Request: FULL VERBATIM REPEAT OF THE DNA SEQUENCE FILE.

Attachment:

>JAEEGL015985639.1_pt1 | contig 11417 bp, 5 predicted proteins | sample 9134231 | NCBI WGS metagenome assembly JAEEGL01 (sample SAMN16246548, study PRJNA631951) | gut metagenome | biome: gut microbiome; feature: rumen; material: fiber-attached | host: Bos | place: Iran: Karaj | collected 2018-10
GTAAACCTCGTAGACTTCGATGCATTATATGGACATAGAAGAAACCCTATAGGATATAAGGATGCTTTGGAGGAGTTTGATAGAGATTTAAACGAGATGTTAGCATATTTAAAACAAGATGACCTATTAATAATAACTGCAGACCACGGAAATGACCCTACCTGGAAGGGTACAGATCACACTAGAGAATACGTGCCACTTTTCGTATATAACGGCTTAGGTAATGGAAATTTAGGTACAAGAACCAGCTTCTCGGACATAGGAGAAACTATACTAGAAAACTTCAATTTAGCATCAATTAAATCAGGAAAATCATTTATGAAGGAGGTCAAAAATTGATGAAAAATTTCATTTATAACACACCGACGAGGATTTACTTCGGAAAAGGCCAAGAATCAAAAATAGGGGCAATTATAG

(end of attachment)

>JAEEGL015985639.1_pt1 | contig 11417 bp, 5 predicted proteins | sample 9134231 | NCBI WGS metagenome assembly JAEEGL01 (sample SAMN16246548, study PRJNA631951) | gut metagenome | biome: gut microbiome; feature: rumen; material: fiber-attached | host: Bos | place: Iran: Karaj | collected 2018-10
GTAAACCTCGTAGACTTCGATGCATTATATGGACATAGAAGAAACCCTATAGGATATAAGGATGCTTTGGAGGAGTTTGATAGAGATTTAAACGAGATGTTAGCATATTTAAAACAAGATGACCTATTAATAATAACTGCAGACCACGGAAATGACCCTACCTGGAAGGGTACAGATCACACTAGAGAATACGTGCCACTTTTCGTATATAACGGCTTAGGTAATGGAAATTTAGGTACAAGAACCAGCTTCTCGGACATAGGAGAAACTATACTAGAAAACTTCAATTTAGCATCAATTAAATCAGGAAAATCATTTATGAAGGAGGTCAAAAATTGATGAAAAATTTCATTTATAACACACCGACGAGGATTTACTTCGGAAAAGGCCAAGAATCAAAAATAGGGGCAATTATAG